By The Nation
Struggling to keep up were Delhi, India (AQI 231) and Lahore, Pakistan (221).
The Pollution Control Department (PCD) cited unsafe levels of PM2.5 – airborne particulates 2.5 microns or less in diameter – in nine northern provinces, ranging from 55-169 micrograms per cubic metre of air.
The safe limit in Thailand is 50mcg, double the dose recommended by the World Health Organisation, and the safe level for AQI is 100.
At 10am on Monday, airvisual.com gauged Chiang Mai at 191mcg of PM2.5, topping its World AQI Rankings, to match a 241 AQI.
The PCD, measuring 24-hour averages of PM2.5, put the tambon of Wiang Phang Kham in Chiang Rai’s Mae Sai district at 169mcg.
Also wheezing in haze were Wiang in Muang Chiang Rai (94mcg), Chang Pheuk (100), Suthep (59) and Sri Phum (92) in Muang Chiang Mai and Chang Kherng (55) in Mae Chaem, Chiang Mai.
In Lampang, the tambon of Phra Baht in Muang district was at 87mcg, and Sop Pad (61), Ban Dong (114) and Mae Mo (81) in Mae Mo district.
Ban Klang in Muang Lamphun was at 80mcg, Jong Kham in Muang Mae Hong Son at 96, Nai Wiang in Muang Nan at 84, Na Chak in Muang Phrae 62, Ban Tom in Muang Phayao 82 and Mae Pa in Tak’s Mae Sot district at 76.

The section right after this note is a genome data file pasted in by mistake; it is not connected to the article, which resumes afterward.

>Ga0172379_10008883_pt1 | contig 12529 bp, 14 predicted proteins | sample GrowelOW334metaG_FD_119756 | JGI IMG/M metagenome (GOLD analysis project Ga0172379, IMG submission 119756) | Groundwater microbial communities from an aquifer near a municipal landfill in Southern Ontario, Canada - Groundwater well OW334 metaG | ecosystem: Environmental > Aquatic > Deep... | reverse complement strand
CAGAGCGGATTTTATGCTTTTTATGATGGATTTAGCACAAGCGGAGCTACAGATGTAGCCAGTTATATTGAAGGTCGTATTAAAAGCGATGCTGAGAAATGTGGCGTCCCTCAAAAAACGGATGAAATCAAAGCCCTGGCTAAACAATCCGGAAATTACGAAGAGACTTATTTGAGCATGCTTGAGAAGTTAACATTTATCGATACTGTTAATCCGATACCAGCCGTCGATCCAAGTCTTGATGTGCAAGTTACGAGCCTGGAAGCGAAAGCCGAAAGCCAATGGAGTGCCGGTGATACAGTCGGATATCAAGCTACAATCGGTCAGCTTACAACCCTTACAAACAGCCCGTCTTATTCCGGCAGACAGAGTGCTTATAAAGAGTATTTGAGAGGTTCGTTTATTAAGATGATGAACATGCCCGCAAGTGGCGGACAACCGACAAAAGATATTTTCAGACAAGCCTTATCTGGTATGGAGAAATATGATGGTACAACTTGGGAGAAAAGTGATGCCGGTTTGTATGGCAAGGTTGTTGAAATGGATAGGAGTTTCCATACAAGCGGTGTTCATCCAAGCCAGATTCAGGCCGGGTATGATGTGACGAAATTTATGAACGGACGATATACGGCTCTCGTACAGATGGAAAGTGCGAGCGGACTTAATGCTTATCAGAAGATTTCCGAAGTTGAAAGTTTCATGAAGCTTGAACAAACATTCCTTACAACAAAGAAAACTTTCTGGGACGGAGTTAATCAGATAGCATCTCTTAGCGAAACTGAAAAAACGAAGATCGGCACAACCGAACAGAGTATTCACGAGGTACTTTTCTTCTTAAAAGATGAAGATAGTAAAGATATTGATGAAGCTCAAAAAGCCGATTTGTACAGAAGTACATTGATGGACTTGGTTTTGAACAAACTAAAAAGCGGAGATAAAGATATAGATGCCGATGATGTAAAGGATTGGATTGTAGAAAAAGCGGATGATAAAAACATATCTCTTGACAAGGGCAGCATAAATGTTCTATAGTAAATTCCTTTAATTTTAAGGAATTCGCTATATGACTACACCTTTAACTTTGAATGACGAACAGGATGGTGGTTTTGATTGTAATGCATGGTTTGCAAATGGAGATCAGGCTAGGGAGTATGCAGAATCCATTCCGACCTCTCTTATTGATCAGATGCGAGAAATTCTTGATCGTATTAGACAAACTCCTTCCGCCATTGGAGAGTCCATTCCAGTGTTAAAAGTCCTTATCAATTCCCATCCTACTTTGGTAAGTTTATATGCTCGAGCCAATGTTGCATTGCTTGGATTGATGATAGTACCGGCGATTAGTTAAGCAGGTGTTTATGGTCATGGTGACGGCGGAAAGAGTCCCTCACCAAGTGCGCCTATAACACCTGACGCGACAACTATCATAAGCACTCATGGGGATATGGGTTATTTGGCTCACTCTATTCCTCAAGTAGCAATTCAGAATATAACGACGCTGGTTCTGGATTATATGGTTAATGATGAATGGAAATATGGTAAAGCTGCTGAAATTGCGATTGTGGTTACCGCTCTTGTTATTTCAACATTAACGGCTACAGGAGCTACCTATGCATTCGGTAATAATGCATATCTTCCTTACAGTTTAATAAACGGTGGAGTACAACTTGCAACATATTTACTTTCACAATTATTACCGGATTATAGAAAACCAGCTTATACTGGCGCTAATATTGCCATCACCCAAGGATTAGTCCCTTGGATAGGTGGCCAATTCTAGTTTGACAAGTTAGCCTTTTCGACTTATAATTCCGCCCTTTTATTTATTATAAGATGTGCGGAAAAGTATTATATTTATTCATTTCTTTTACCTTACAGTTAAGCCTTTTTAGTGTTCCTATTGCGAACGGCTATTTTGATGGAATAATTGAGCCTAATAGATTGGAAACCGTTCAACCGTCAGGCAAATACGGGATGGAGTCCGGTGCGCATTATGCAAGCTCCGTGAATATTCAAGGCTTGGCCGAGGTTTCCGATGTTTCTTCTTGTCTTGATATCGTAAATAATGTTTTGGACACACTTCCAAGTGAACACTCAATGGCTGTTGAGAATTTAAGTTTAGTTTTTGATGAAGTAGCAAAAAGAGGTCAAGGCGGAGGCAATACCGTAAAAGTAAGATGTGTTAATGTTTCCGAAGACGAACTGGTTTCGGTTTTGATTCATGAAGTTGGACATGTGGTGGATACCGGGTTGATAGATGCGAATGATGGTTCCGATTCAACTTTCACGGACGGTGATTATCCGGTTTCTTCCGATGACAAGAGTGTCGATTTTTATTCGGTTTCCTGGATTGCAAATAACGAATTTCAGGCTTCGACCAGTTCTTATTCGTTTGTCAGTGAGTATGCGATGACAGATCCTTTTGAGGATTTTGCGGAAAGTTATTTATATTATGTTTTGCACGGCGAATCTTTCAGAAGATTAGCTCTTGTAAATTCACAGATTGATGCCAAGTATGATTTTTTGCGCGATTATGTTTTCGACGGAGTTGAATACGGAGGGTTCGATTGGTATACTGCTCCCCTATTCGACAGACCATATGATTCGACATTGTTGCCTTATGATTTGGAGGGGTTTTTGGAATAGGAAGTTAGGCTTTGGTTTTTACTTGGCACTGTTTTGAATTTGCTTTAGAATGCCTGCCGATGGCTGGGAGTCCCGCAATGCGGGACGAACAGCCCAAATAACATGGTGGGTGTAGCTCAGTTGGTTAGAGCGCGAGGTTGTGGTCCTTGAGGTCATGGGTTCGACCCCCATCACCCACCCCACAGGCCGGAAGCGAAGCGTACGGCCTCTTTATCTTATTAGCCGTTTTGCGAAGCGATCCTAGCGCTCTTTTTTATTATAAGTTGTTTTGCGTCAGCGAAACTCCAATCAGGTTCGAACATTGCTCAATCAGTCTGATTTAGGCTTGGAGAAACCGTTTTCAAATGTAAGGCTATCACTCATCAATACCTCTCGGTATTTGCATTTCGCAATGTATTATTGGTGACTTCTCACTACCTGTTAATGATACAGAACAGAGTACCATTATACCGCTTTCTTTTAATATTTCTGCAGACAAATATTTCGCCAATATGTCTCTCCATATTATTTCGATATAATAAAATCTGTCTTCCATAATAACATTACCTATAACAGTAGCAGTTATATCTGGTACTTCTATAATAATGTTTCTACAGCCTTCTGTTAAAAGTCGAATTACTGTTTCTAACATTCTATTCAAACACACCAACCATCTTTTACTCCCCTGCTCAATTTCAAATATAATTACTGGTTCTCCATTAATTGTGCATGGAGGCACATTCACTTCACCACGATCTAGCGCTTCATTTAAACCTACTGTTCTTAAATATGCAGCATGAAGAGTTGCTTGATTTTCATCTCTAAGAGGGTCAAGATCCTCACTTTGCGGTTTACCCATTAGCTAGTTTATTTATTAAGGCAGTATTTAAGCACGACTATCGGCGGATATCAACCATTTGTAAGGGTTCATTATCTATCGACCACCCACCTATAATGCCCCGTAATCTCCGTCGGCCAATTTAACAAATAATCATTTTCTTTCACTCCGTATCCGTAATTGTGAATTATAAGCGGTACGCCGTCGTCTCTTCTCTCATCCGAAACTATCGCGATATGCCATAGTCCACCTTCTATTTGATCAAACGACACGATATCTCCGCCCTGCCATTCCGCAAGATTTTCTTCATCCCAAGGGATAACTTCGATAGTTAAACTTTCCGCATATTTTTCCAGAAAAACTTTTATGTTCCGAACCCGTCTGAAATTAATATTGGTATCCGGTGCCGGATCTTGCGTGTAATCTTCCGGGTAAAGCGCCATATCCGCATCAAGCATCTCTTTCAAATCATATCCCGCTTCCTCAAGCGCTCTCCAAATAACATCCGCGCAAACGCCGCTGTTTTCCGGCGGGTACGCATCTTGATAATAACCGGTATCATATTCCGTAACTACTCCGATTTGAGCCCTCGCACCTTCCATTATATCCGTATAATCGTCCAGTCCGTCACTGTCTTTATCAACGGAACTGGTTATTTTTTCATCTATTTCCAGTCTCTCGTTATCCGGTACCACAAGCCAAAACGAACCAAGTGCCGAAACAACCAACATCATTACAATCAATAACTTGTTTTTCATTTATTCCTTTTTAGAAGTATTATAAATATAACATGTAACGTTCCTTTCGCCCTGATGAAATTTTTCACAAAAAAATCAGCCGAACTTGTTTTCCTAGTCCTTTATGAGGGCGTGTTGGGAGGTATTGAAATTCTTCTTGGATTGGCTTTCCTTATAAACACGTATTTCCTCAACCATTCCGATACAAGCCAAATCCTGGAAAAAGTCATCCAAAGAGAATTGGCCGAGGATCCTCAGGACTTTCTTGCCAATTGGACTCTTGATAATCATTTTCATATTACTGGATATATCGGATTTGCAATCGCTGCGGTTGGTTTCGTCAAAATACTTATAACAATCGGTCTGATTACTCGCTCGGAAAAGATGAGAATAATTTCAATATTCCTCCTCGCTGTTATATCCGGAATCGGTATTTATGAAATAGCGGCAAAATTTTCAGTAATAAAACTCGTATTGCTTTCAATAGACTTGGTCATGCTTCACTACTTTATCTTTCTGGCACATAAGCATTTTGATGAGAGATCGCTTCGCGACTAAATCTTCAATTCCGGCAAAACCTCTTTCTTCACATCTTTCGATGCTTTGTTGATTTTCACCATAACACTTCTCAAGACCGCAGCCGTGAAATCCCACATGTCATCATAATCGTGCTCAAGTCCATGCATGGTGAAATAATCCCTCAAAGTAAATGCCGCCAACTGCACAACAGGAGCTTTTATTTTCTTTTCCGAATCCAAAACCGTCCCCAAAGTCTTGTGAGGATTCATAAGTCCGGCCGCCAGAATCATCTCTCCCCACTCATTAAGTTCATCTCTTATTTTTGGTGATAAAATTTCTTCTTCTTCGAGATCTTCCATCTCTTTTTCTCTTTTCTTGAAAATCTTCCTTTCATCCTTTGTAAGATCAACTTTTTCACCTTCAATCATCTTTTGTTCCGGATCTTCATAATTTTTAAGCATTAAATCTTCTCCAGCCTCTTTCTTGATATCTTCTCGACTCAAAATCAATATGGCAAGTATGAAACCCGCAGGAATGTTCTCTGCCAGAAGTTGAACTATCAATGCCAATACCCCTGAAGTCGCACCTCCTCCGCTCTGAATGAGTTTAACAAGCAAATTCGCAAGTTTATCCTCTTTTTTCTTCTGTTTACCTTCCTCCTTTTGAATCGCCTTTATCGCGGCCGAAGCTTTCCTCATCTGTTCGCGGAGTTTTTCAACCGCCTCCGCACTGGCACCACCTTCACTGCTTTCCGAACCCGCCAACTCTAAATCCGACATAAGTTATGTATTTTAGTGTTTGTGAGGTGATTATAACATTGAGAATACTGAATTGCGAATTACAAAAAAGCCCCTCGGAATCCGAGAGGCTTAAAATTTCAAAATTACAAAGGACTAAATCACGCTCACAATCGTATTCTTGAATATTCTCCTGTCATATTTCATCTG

Dr Asadang Ruayajin, deputy director-general of the Department of Disease Control, urged at-risk people in haze-affected areas – small children, elderly, pregnant and chronically ill – to wear facemasks while outdoors.
No one should be setting fires of any kind, he stressed.
And every measure should be taken to guard against falling ill due to the haze – keep windows and doors closed and clean homes of accumulated dust.
Asadang said his department was involved in efforts by Chiang Mai’s Disease Control Office 1 to get multiple agencies working on the problem.
It had dispatched Surveillance and Rapid Response Teams to help citizens in smoggy areas and was supplying facemasks for local authorities to distribute among at-risk groups and people who work outdoors, like traffic police and motorcycle-taxi drivers.